Project Euler is a series of challenging mathematical/computer programming problems that will require more than just mathematical insights to solve. Although mathematics will help you arrive at elegant and efficient methods, the use of a computer and programming skills will be required to solve most problems.
The motivation for starting Project Euler, and its continuation, is to provide a platform for the inquiring mind to delve into unfamiliar areas and learn new concepts in a fun and recreational context.
Today, I would like to discuss problem 142. I've seen a post from Santiago Alessandri, so I liked to do the task by myself.
The task is:
Find the smallest x + y + z with integers \(x > y > z > 0\) such that x + y, x  y, x + z, x  z, y + z, y  z are all perfect squares.
I don't want to post the solution (if you want to cheat, I guess you could easily Google it), but some thoughts that might help you to get in the right direction.
First thought: Bruteforce
Bruteforce is the easiest way that could give you the solution. So I wrote this piece of code:
#!/usr/bin/env python
# * coding: utf8 *
import sys
from math import sqrt
def is_square(integer):
root = sqrt(integer)
if int(root + 0.5) ** 2 == integer:
return True
else:
return False
for x in range(3, 1000):
print(x)
for y in range(2, x):
for z in range(1, y):
if x > y and y > z:
if (
is_square(x + y)
and is_square(x  y)
and is_square(x + z)
and is_square(x  z)
and is_square(y + z)
and is_square(y  z)
):
print("%i  %i  %i" % (x, y, z))
sys.exit()
This is quite fast until you reach about 500. So this is not a good way to solve it.
Apply some math
You can formalize the task like this: Find the smallest \(x, y, z \in \mathbb{N}\), so that:
 \(x > y > z > 0\)
 \(a = x + y\)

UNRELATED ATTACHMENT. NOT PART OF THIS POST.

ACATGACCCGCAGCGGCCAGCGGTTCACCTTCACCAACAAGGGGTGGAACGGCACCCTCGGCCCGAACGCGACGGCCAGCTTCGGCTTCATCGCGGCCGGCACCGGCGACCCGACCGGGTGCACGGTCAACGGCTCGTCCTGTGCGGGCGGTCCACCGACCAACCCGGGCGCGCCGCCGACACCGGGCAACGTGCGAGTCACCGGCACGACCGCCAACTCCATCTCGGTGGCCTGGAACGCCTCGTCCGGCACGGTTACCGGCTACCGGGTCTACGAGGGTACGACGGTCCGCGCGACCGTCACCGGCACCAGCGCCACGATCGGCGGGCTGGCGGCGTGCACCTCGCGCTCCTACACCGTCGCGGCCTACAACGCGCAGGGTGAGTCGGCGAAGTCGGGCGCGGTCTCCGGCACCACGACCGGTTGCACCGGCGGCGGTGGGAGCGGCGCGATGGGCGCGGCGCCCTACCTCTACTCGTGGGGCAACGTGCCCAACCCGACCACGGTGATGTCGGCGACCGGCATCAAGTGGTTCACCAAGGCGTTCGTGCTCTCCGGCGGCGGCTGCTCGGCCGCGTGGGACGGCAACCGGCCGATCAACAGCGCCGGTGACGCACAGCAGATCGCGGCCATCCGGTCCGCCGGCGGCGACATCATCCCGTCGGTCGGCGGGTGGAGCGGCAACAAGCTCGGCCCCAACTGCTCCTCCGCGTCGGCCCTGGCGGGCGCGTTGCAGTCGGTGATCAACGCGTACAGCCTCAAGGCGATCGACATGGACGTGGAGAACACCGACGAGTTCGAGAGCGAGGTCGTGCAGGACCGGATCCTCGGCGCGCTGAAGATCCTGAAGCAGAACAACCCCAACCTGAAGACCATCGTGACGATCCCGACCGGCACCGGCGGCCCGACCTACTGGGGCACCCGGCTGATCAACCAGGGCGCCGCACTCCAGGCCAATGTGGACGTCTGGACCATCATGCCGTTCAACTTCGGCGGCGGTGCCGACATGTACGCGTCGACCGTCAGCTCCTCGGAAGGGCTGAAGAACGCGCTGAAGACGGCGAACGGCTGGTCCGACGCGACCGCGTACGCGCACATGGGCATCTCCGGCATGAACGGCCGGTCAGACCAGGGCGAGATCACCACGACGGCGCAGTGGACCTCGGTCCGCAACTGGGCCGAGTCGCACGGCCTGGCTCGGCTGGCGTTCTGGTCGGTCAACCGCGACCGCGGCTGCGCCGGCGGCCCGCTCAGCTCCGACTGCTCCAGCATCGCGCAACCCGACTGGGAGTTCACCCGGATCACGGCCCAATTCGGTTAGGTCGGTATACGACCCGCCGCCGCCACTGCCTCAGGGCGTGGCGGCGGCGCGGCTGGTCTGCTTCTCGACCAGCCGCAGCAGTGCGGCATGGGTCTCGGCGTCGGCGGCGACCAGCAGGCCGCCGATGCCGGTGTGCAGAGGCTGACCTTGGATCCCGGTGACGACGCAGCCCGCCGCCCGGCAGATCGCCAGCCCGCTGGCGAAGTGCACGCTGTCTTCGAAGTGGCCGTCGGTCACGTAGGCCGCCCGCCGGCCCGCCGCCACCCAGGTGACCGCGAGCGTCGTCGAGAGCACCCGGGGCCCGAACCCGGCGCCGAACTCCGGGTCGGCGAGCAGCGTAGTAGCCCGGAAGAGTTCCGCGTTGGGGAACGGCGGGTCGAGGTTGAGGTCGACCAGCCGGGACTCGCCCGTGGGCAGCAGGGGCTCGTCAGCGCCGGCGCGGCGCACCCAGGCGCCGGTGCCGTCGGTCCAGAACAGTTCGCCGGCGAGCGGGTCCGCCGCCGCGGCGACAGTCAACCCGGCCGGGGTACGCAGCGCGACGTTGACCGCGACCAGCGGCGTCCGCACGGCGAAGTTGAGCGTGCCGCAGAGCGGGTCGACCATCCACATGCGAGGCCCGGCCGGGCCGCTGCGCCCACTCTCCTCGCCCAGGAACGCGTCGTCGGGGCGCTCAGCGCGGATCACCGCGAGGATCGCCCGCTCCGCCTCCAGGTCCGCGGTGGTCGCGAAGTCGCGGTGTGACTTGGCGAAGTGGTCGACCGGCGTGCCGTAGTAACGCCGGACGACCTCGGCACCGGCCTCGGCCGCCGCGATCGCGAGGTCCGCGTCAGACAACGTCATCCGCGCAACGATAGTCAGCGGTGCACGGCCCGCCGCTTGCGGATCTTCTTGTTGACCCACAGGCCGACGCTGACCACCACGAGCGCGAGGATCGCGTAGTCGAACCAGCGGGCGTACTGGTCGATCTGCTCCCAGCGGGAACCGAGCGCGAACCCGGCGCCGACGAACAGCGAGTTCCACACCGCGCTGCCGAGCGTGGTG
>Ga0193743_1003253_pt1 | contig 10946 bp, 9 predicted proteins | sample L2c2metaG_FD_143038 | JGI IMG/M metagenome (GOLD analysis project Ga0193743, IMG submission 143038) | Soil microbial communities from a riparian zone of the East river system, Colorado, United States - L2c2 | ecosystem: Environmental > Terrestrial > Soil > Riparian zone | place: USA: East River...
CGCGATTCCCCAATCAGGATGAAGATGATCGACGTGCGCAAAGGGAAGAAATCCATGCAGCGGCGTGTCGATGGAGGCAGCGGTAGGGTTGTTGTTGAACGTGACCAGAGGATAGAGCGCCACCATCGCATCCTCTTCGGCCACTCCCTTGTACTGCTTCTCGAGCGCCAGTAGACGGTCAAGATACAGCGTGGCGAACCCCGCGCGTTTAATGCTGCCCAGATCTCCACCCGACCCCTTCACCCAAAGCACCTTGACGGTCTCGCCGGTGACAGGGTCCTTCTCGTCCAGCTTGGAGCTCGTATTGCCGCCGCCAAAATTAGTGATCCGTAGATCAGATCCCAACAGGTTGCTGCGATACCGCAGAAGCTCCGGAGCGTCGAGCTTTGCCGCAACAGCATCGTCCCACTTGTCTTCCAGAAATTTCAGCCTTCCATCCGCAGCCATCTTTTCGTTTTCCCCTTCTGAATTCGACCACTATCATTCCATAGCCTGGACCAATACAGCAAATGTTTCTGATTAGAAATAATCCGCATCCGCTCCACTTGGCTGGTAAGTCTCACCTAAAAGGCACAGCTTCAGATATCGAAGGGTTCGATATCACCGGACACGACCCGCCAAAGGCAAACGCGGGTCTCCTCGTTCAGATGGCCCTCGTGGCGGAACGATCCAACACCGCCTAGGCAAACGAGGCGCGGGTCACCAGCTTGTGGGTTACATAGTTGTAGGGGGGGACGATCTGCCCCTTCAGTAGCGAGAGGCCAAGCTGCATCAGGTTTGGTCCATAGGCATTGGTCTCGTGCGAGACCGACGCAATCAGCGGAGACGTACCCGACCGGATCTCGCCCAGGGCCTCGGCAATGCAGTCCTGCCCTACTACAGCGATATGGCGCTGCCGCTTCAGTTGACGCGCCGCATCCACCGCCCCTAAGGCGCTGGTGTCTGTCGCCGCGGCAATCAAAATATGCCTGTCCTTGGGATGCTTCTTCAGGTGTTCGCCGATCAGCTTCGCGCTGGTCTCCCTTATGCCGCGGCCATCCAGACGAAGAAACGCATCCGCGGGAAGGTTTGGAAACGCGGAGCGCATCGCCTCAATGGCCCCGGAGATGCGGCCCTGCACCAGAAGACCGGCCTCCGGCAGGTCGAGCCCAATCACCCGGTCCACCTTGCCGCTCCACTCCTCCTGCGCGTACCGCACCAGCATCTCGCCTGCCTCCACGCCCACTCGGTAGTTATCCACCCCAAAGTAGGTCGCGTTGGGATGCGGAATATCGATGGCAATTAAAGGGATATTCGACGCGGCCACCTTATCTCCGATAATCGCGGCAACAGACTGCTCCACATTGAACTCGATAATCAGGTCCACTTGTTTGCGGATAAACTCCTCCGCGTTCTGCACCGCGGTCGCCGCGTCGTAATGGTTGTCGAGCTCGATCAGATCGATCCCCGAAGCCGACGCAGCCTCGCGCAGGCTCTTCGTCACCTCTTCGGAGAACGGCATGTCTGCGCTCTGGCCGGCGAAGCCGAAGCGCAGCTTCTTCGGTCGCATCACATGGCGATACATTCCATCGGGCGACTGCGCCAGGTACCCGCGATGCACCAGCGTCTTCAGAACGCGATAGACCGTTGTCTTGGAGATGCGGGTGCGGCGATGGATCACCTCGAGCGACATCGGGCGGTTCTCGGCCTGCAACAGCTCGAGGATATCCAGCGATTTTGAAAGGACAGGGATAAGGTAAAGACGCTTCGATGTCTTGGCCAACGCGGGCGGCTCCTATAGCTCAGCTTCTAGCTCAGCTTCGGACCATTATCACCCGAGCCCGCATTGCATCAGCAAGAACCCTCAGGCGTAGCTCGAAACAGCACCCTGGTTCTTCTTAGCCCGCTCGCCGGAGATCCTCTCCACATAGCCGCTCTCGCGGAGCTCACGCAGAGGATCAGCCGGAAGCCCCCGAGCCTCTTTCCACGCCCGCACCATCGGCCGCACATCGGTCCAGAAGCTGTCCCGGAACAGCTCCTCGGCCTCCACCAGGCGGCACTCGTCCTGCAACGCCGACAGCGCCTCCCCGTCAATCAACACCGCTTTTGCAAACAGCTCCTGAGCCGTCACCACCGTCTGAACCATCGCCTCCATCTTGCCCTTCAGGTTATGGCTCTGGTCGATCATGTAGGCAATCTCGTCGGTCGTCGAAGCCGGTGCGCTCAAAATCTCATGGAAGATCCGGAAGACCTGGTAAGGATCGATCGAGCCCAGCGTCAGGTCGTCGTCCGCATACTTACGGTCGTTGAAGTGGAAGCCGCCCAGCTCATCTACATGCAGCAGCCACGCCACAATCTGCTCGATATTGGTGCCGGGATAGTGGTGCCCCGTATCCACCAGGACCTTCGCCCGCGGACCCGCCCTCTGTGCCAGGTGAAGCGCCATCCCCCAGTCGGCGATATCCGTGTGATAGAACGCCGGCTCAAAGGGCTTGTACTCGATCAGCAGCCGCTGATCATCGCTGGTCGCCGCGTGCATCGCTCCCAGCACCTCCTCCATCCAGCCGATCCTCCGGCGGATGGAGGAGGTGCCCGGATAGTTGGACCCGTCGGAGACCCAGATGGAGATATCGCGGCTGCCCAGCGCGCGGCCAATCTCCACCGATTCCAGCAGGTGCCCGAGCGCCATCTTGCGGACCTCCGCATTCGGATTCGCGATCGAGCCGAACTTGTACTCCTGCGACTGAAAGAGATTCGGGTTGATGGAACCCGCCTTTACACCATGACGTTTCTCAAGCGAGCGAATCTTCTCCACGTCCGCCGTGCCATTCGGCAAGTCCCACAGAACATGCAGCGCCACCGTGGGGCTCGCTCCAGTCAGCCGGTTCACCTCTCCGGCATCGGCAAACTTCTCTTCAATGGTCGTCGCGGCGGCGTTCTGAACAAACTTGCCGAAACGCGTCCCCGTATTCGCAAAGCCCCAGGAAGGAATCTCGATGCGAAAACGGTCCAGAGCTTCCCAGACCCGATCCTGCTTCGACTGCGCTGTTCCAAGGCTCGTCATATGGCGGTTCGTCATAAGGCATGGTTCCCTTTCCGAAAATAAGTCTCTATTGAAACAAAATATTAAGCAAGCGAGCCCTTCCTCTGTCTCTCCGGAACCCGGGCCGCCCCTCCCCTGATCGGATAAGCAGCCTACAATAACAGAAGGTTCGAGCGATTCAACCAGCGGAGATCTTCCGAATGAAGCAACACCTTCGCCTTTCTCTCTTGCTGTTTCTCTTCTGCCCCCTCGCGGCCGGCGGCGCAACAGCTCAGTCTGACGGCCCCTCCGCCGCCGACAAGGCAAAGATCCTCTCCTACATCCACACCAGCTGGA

\(b = x  y\)
 \(c = x + z\)
 \(d = x  z\)
 \(e = y + z\)
 \(f = y  z\)
With \(a, b, c, d, e, f \in Squares\).
Now you can make the following conclusions:
 \(\overset{A.1, A.2, A.3}{\implies} a > b\)
 \(\overset{A.1, A.4, A.5}{\implies} c > d\)
 \(\overset{A.1, A.6, A.7}{\implies} e > f\)

\(a > c\): \(y > z\) \(\Leftrightarrow x + y > x + z\) \(\Leftrightarrow a > c\)

\(c > e\): \(x > y\) \(\Leftrightarrow x + z > y + z\) \(c > e\)

a is the biggest element (see B.1, B.4, B.6)

\(b < c\): \(y < z\) \(\Leftrightarrow x  y < x + z\) \(b < c\)

c is the second biggest element (see B.7, B.2, B.5, B.8)

\(b < d\): \( y > z\) \(\Leftrightarrow y < z\) \(\Leftrightarrow x  y < x  z\) \(b < d\)

\(d > f\): \( x > y\) \(\Leftrightarrow x  z > y  z\) \(d > f\)

I can't tell anything about the relationship between:
 d and e
 b and f
 b and e
Lets conclude:
You also know:
\(x = \frac{a  b}{2} \implies \text{ (a  b) has to be even} \implies \text{a and b have the same parity.}\) The same argumentation can be used for (c, d) and (e, f).
\(x > y > z > 0 \land a = x + y \implies a \geq 5\).
With this in mind you don't have to loop over three variables but only over two. This is much faster. As z is over 1000 you need it. My new script took about 1.5 minutes.
Material
Some material like the LaTeXfile can be found in the Project Euler 142 Archive.